February 1st 2021 saw the government launch a mediation scheme which aims to ease the burden on the courts as part of the possession process. Meant as a way to promote a mutual agreement between landlords and tenants, and avoiding court proceedings, it has raised some serious concerns with The Law Society and the wider private landlord sector.

Robert Jenrick, the Government Housing Secretary, announced: “Helping to resolve disputes through mediation will enable courts to prioritise urgent cases, supporting landlords and tenants to resolve issues quickly, without the need for a formal hearing. The mediation pilot will work within the existing court arrangements in England and Wales”

In response, David Greene, the President of The Law Society said: “vulnerable and unrepresented tenants may feel pressured to undertake mediation and may be misrepresented, as mediators are not housing dispute specialists”
“The Law Society is particularly concerned that the pilot could impact on the sustainability of legal aid, particularly the Housing Possession Court Duty Scheme (HPCDS), which provides an emergency solicitor on the day, to anyone facing eviction proceedings”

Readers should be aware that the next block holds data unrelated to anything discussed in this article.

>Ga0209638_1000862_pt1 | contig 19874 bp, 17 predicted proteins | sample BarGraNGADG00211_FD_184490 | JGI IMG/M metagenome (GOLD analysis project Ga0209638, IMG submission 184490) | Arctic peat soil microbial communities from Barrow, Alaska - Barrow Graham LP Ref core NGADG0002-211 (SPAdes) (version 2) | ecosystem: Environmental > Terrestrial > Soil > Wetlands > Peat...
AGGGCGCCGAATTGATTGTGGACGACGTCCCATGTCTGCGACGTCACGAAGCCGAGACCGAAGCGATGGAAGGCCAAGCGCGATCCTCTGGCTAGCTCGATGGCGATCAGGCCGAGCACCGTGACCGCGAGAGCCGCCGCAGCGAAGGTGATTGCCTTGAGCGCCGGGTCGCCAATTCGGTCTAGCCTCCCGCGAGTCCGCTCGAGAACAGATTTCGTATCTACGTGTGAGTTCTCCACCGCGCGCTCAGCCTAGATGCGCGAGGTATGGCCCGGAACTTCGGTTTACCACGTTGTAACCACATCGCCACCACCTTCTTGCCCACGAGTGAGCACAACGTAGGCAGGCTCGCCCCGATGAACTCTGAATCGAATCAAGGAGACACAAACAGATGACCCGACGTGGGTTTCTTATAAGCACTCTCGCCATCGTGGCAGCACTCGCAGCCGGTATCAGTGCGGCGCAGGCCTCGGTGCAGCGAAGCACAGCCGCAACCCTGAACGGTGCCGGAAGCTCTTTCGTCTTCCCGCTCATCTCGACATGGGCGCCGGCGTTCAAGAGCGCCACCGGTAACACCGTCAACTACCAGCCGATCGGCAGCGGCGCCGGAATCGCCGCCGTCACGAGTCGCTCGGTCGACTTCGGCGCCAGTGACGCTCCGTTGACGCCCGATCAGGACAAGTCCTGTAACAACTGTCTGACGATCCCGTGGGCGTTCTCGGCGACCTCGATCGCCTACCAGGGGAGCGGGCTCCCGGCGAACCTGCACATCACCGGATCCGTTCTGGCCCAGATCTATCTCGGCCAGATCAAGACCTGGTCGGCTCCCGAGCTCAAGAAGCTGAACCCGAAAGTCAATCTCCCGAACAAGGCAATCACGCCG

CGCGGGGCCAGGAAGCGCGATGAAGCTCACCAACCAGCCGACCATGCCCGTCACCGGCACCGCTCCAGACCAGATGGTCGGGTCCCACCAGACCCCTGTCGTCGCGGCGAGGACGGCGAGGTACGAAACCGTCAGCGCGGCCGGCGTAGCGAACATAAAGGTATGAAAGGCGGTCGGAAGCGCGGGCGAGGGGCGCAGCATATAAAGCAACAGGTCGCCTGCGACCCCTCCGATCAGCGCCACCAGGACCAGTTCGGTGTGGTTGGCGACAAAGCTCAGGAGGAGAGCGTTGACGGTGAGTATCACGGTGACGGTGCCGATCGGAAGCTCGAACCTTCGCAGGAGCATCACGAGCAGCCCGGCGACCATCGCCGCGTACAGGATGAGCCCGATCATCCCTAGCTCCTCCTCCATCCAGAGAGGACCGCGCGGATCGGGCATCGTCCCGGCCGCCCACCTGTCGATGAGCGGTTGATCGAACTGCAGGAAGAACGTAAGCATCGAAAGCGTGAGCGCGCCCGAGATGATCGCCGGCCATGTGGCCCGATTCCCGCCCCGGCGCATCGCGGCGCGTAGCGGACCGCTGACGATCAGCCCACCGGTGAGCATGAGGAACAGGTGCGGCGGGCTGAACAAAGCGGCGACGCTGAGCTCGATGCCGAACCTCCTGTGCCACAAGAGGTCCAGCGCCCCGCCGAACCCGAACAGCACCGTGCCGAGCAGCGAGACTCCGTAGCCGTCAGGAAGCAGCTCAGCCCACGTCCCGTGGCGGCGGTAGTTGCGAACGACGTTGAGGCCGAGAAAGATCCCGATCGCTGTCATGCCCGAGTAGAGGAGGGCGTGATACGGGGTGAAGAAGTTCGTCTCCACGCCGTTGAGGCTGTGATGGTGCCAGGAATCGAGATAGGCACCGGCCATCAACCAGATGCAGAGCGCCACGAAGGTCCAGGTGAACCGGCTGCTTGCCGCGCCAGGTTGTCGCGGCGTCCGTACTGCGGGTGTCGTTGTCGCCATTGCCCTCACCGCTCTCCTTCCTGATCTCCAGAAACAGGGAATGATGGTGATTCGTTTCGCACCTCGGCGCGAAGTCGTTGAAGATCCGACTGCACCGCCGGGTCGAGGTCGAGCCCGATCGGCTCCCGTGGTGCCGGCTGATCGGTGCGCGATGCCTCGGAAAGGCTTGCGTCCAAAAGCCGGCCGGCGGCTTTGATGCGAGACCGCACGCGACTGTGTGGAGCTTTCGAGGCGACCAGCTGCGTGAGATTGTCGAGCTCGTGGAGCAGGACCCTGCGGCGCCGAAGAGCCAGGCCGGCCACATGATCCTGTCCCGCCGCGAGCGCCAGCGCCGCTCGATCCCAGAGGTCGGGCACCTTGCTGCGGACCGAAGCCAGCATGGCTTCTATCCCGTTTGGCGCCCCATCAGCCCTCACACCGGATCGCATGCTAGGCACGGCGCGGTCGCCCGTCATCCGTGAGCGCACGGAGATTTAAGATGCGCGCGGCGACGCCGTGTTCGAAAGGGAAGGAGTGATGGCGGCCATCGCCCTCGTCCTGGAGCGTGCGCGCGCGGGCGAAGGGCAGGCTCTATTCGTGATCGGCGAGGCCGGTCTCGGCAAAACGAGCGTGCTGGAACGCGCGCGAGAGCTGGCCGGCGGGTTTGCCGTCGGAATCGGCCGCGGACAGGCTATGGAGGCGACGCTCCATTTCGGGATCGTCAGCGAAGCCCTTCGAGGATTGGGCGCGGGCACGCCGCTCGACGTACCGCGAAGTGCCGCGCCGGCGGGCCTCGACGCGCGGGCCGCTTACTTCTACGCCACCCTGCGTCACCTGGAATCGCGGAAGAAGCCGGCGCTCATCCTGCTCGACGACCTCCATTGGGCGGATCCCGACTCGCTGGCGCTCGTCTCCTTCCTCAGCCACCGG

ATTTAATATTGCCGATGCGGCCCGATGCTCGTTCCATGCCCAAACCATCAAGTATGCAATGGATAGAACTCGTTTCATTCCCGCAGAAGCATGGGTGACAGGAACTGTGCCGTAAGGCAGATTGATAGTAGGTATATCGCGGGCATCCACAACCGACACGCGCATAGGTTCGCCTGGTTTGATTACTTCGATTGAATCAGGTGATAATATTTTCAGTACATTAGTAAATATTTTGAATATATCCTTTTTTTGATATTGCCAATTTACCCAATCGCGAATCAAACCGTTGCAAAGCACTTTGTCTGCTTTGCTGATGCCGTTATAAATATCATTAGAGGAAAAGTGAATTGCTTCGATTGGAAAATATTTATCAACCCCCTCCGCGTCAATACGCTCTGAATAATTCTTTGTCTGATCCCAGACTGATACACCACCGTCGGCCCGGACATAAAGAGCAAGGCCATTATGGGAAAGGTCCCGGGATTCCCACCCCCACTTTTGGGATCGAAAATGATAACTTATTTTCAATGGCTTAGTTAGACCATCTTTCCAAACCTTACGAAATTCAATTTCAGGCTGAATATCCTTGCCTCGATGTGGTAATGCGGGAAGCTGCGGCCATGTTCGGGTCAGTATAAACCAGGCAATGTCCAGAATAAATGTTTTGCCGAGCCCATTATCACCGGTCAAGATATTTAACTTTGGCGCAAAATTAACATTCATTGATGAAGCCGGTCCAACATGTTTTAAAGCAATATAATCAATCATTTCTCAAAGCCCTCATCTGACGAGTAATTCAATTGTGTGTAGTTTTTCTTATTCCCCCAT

“The £3 million allocated to the pilot, would be more usefully channelled into the HPCDS and early legal advice, which ensures tenants have the access to justice and specialist legal advice, that can stop them being evicted.
“Despite calls from across the housing sector, to the Legal Aid Agency, and the Ministry of Justice, to ensure the continued availability of funded legal advice, investments have not been made”

There is not a good general feeling within the private rental sector to this new measure. For years the government have underfunded the court system; and the delays to cases that the lack of funds caused, have been amplified due to the pandemic and the government’s blanket response by halting all evictions. This action feels like they are putting a bandage onto the wrong injury.

The private landlord associations, express concern that they are now being bombarded with, who they may, or may not, offer a property to; being told to adhere to the dates of compliance in the middle of a pandemic, and being told whether to permit pets. The mediation process appears to be yet another action to manipulate the housing sector. When stripped down to basics, no good landlord gives notice to a good tenant without good reason, and the landlords point out there is already a mutual agreement – it is called a contract.